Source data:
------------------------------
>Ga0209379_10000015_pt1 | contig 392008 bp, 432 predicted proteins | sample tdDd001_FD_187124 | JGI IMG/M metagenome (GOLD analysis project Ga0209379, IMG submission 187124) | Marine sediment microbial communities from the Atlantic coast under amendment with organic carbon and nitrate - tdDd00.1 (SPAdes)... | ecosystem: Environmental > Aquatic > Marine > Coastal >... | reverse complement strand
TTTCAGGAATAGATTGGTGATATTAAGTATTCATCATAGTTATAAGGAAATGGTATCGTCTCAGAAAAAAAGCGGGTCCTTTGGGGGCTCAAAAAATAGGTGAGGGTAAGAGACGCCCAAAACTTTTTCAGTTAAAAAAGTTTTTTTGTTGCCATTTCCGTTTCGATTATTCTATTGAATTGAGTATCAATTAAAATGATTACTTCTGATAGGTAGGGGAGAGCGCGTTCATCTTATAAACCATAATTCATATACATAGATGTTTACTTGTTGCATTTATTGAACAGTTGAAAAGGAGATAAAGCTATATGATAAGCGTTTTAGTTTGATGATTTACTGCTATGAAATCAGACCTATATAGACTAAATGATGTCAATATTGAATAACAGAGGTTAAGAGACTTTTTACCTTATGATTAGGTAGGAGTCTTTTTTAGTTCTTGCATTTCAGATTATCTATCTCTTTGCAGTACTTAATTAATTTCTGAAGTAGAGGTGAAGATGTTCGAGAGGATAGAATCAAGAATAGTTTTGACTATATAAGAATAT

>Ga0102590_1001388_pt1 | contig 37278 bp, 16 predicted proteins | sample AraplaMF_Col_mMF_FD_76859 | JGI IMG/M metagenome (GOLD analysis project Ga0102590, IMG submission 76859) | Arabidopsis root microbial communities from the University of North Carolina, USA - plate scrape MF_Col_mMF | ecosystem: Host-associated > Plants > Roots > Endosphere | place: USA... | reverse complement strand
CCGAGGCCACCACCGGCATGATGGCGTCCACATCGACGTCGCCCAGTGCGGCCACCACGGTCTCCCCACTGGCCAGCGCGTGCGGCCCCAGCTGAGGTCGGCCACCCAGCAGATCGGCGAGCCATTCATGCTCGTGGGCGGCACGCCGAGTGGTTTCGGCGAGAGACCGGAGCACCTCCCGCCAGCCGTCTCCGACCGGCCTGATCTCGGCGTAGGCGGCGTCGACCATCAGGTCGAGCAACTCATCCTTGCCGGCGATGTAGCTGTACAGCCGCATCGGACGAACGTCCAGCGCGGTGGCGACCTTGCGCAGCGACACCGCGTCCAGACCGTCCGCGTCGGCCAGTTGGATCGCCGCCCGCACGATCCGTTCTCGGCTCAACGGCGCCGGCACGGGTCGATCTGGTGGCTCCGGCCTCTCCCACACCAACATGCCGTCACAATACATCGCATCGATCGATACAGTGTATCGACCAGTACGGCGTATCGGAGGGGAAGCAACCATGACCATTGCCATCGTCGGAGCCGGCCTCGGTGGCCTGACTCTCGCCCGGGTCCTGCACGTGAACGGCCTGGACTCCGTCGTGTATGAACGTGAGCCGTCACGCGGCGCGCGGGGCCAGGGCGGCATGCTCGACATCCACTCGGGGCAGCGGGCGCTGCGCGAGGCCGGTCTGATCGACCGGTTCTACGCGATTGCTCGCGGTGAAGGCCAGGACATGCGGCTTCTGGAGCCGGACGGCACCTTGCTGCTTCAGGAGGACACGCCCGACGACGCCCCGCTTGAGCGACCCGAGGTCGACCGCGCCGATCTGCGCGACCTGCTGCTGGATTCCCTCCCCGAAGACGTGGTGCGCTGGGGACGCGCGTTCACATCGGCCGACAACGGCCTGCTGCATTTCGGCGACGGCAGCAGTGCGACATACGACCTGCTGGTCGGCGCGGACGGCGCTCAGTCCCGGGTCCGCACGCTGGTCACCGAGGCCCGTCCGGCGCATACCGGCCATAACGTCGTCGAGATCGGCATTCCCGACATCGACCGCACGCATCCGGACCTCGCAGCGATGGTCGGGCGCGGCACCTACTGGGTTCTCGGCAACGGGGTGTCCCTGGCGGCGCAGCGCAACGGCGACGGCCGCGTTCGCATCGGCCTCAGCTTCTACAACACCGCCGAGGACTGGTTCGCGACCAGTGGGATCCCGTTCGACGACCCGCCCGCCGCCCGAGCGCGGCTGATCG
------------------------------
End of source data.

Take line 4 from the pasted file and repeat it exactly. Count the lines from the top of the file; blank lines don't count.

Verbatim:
CCGAGGCCACCACCGGCATGATGGCGTCCACATCGACGTCGCCCAGTGCGGCCACCACGGTCTCCCCACTGGCCAGCGCGTGCGGCCCCAGCTGAGGTCGGCCACCCAGCAGATCGGCGAGCCATTCATGCTCGTGGGCGGCACGCCGAGTGGTTTCGGCGAGAGACCGGAGCACCTCCCGCCAGCCGTCTCCGACCGGCCTGATCTCGGCGTAGGCGGCGTCGACCATCAGGTCGAGCAACTCATCCTTGCCGGCGATGTAGCTGTACAGCCGCATCGGACGAACGTCCAGCGCGGTGGCGACCTTGCGCAGCGACACCGCGTCCAGACCGTCCGCGTCGGCCAGTTGGATCGCCGCCCGCACGATCCGTTCTCGGCTCAACGGCGCCGGCACGGGTCGATCTGGTGGCTCCGGCCTCTCCCACACCAACATGCCGTCACAATACATCGCATCGATCGATACAGTGTATCGACCAGTACGGCGTATCGGAGGGGAAGCAACCATGACCATTGCCATCGTCGGAGCCGGCCTCGGTGGCCTGACTCTCGCCCGGGTCCTGCACGTGAACGGCCTGGACTCCGTCGTGTATGAACGTGAGCCGTCACGCGGCGCGCGGGGCCAGGGCGGCATGCTCGACATCCACTCGGGGCAGCGGGCGCTGCGCGAGGCCGGTCTGATCGACCGGTTCTACGCGATTGCTCGCGGTGAAGGCCAGGACATGCGGCTTCTGGAGCCGGACGGCACCTTGCTGCTTCAGGAGGACACGCCCGACGACGCCCCGCTTGAGCGACCCGAGGTCGACCGCGCCGATCTGCGCGACCTGCTGCTGGATTCCCTCCCCGAAGACGTGGTGCGCTGGGGACGCGCGTTCACATCGGCCGACAACGGCCTGCTGCATTTCGGCGACGGCAGCAGTGCGACATACGACCTGCTGGTCGGCGCGGACGGCGCTCAGTCCCGGGTCCGCACGCTGGTCACCGAGGCCCGTCCGGCGCATACCGGCCATAACGTCGTCGAGATCGGCATTCCCGACATCGACCGCACGCATCCGGACCTCGCAGCGATGGTCGGGCGCGGCACCTACTGGGTTCTCGGCAACGGGGTGTCCCTGGCGGCGCAGCGCAACGGCGACGGCCGCGTTCGCATCGGCCTCAGCTTCTACAACACCGCCGAGGACTGGTTCGCGACCAGTGGGATCCCGTTCGACGACCCGCCCGCCGCCCGAGCGCGGCTGATCG